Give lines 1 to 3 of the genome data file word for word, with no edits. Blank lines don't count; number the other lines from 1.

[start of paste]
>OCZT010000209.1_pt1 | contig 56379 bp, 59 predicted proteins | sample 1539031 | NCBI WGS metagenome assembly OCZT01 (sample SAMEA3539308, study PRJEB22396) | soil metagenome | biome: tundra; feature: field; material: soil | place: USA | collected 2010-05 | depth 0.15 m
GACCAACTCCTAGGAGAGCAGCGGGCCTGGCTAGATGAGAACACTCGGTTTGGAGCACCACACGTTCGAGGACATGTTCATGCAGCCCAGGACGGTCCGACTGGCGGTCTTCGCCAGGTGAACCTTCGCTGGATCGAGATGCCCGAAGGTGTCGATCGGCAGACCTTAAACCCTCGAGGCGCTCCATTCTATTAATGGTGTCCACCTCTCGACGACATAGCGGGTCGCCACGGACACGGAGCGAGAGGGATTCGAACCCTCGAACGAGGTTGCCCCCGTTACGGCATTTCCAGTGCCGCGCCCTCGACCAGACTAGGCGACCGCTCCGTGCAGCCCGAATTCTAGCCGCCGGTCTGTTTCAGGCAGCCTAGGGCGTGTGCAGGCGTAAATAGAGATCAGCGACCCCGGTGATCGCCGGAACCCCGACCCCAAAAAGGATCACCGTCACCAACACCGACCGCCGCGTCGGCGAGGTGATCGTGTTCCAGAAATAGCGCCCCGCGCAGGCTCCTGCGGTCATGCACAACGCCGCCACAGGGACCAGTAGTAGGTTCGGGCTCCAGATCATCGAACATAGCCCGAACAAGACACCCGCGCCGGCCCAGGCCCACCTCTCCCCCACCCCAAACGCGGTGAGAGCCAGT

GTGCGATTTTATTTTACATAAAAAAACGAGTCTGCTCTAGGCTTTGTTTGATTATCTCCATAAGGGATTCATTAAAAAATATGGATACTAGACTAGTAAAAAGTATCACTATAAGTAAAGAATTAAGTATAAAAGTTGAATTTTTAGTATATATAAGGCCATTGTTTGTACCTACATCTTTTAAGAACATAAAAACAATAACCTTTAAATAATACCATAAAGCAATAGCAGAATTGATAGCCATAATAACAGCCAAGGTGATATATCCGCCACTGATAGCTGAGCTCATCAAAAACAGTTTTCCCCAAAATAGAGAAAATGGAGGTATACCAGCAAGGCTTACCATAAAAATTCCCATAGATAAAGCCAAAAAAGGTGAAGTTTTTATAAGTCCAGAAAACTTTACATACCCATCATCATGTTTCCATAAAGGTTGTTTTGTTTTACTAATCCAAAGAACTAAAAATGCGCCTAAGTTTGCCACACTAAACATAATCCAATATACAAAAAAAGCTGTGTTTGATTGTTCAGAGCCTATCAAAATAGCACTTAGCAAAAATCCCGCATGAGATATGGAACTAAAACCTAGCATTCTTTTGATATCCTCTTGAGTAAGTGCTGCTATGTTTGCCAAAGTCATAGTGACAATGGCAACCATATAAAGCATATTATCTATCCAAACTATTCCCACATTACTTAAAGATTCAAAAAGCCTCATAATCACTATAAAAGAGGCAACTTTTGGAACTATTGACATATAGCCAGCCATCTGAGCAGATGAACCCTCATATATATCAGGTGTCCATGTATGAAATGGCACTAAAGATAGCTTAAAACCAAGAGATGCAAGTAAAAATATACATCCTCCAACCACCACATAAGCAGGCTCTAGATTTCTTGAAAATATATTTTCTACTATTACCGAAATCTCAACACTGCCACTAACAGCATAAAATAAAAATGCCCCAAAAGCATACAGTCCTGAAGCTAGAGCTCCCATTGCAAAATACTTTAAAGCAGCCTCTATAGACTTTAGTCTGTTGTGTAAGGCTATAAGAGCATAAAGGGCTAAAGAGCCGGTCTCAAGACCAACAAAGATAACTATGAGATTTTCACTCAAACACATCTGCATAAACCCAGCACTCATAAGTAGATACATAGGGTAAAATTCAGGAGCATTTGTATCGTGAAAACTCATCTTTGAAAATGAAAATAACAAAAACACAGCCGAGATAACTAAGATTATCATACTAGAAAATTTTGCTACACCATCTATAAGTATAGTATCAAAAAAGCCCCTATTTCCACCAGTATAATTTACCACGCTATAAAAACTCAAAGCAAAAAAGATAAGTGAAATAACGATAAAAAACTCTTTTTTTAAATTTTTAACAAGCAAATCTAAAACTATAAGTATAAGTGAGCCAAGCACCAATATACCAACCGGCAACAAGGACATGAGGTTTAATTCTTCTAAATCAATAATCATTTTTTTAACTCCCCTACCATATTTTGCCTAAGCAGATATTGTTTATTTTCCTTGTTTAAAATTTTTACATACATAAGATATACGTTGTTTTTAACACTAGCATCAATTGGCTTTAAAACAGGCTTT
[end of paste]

>OCZT010000209.1_pt1 | contig 56379 bp, 59 predicted proteins | sample 1539031 | NCBI WGS metagenome assembly OCZT01 (sample SAMEA3539308, study PRJEB22396) | soil metagenome | biome: tundra; feature: field; material: soil | place: USA | collected 2010-05 | depth 0.15 m
GACCAACTCCTAGGAGAGCAGCGGGCCTGGCTAGATGAGAACACTCGGTTTGGAGCACCACACGTTCGAGGACATGTTCATGCAGCCCAGGACGGTCCGACTGGCGGTCTTCGCCAGGTGAACCTTCGCTGGATCGAGATGCCCGAAGGTGTCGATCGGCAGACCTTAAACCCTCGAGGCGCTCCATTCTATTAATGGTGTCCACCTCTCGACGACATAGCGGGTCGCCACGGACACGGAGCGAGAGGGATTCGAACCCTCGAACGAGGTTGCCCCCGTTACGGCATTTCCAGTGCCGCGCCCTCGACCAGACTAGGCGACCGCTCCGTGCAGCCCGAATTCTAGCCGCCGGTCTGTTTCAGGCAGCCTAGGGCGTGTGCAGGCGTAAATAGAGATCAGCGACCCCGGTGATCGCCGGAACCCCGACCCCAAAAAGGATCACCGTCACCAACACCGACCGCCGCGTCGGCGAGGTGATCGTGTTCCAGAAATAGCGCCCCGCGCAGGCTCCTGCGGTCATGCACAACGCCGCCACAGGGACCAGTAGTAGGTTCGGGCTCCAGATCATCGAACATAGCCCGAACAAGACACCCGCGCCGGCCCAGGCCCACCTCTCCCCCACCCCAAACGCGGTGAGAGCCAGT

GTGCGATTTTATTTTACATAAAAAAACGAGTCTGCTCTAGGCTTTGTTTGATTATCTCCATAAGGGATTCATTAAAAAATATGGATACTAGACTAGTAAAAAGTATCACTATAAGTAAAGAATTAAGTATAAAAGTTGAATTTTTAGTATATATAAGGCCATTGTTTGTACCTACATCTTTTAAGAACATAAAAACAATAACCTTTAAATAATACCATAAAGCAATAGCAGAATTGATAGCCATAATAACAGCCAAGGTGATATATCCGCCACTGATAGCTGAGCTCATCAAAAACAGTTTTCCCCAAAATAGAGAAAATGGAGGTATACCAGCAAGGCTTACCATAAAAATTCCCATAGATAAAGCCAAAAAAGGTGAAGTTTTTATAAGTCCAGAAAACTTTACATACCCATCATCATGTTTCCATAAAGGTTGTTTTGTTTTACTAATCCAAAGAACTAAAAATGCGCCTAAGTTTGCCACACTAAACATAATCCAATATACAAAAAAAGCTGTGTTTGATTGTTCAGAGCCTATCAAAATAGCACTTAGCAAAAATCCCGCATGAGATATGGAACTAAAACCTAGCATTCTTTTGATATCCTCTTGAGTAAGTGCTGCTATGTTTGCCAAAGTCATAGTGACAATGGCAACCATATAAAGCATATTATCTATCCAAACTATTCCCACATTACTTAAAGATTCAAAAAGCCTCATAATCACTATAAAAGAGGCAACTTTTGGAACTATTGACATATAGCCAGCCATCTGAGCAGATGAACCCTCATATATATCAGGTGTCCATGTATGAAATGGCACTAAAGATAGCTTAAAACCAAGAGATGCAAGTAAAAATATACATCCTCCAACCACCACATAAGCAGGCTCTAGATTTCTTGAAAATATATTTTCTACTATTACCGAAATCTCAACACTGCCACTAACAGCATAAAATAAAAATGCCCCAAAAGCATACAGTCCTGAAGCTAGAGCTCCCATTGCAAAATACTTTAAAGCAGCCTCTATAGACTTTAGTCTGTTGTGTAAGGCTATAAGAGCATAAAGGGCTAAAGAGCCGGTCTCAAGACCAACAAAGATAACTATGAGATTTTCACTCAAACACATCTGCATAAACCCAGCACTCATAAGTAGATACATAGGGTAAAATTCAGGAGCATTTGTATCGTGAAAACTCATCTTTGAAAATGAAAATAACAAAAACACAGCCGAGATAACTAAGATTATCATACTAGAAAATTTTGCTACACCATCTATAAGTATAGTATCAAAAAAGCCCCTATTTCCACCAGTATAATTTACCACGCTATAAAAACTCAAAGCAAAAAAGATAAGTGAAATAACGATAAAAAACTCTTTTTTTAAATTTTTAACAAGCAAATCTAAAACTATAAGTATAAGTGAGCCAAGCACCAATATACCAACCGGCAACAAGGACATGAGGTTTAATTCTTCTAAATCAATAATCATTTTTTTAACTCCCCTACCATATTTTGCCTAAGCAGATATTGTTTATTTTCCTTGTTTAAAATTTTTACATACATAAGATATACGTTGTTTTTAACACTAGCATCAATTGGCTTTAAAACAGGCTTT